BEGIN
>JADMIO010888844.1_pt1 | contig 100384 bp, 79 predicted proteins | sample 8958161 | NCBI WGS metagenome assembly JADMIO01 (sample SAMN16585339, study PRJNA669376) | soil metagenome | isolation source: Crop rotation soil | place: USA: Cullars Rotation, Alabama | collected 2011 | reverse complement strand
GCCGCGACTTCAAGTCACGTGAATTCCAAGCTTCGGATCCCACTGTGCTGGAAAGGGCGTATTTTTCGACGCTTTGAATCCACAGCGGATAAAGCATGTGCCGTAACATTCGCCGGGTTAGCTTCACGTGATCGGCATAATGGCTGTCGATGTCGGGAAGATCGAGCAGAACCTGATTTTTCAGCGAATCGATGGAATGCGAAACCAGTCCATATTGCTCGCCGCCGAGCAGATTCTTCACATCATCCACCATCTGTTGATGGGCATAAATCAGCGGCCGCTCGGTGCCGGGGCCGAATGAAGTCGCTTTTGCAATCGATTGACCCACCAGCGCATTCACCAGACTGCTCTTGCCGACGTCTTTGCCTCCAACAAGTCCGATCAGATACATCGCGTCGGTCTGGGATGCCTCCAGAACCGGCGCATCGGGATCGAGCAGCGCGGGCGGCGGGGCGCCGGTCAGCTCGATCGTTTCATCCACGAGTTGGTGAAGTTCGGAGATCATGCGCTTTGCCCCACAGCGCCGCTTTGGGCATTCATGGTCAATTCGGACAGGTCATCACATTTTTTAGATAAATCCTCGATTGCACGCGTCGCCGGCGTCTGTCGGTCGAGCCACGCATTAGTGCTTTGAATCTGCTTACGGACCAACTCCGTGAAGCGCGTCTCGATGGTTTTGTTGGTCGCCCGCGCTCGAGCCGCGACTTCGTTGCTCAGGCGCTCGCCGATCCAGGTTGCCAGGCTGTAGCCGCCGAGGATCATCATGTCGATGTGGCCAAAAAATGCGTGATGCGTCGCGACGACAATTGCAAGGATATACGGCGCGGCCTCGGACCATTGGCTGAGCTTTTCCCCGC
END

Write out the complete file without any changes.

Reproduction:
>JADMIO010888844.1_pt1 | contig 100384 bp, 79 predicted proteins | sample 8958161 | NCBI WGS metagenome assembly JADMIO01 (sample SAMN16585339, study PRJNA669376) | soil metagenome | isolation source: Crop rotation soil | place: USA: Cullars Rotation, Alabama | collected 2011 | reverse complement strand
GCCGCGACTTCAAGTCACGTGAATTCCAAGCTTCGGATCCCACTGTGCTGGAAAGGGCGTATTTTTCGACGCTTTGAATCCACAGCGGATAAAGCATGTGCCGTAACATTCGCCGGGTTAGCTTCACGTGATCGGCATAATGGCTGTCGATGTCGGGAAGATCGAGCAGAACCTGATTTTTCAGCGAATCGATGGAATGCGAAACCAGTCCATATTGCTCGCCGCCGAGCAGATTCTTCACATCATCCACCATCTGTTGATGGGCATAAATCAGCGGCCGCTCGGTGCCGGGGCCGAATGAAGTCGCTTTTGCAATCGATTGACCCACCAGCGCATTCACCAGACTGCTCTTGCCGACGTCTTTGCCTCCAACAAGTCCGATCAGATACATCGCGTCGGTCTGGGATGCCTCCAGAACCGGCGCATCGGGATCGAGCAGCGCGGGCGGCGGGGCGCCGGTCAGCTCGATCGTTTCATCCACGAGTTGGTGAAGTTCGGAGATCATGCGCTTTGCCCCACAGCGCCGCTTTGGGCATTCATGGTCAATTCGGACAGGTCATCACATTTTTTAGATAAATCCTCGATTGCACGCGTCGCCGGCGTCTGTCGGTCGAGCCACGCATTAGTGCTTTGAATCTGCTTACGGACCAACTCCGTGAAGCGCGTCTCGATGGTTTTGTTGGTCGCCCGCGCTCGAGCCGCGACTTCGTTGCTCAGGCGCTCGCCGATCCAGGTTGCCAGGCTGTAGCCGCCGAGGATCATCATGTCGATGTGGCCAAAAAATGCGTGATGCGTCGCGACGACAATTGCAAGGATATACGGCGCGGCCTCGGACCATTGGCTGAGCTTTTCCCCGC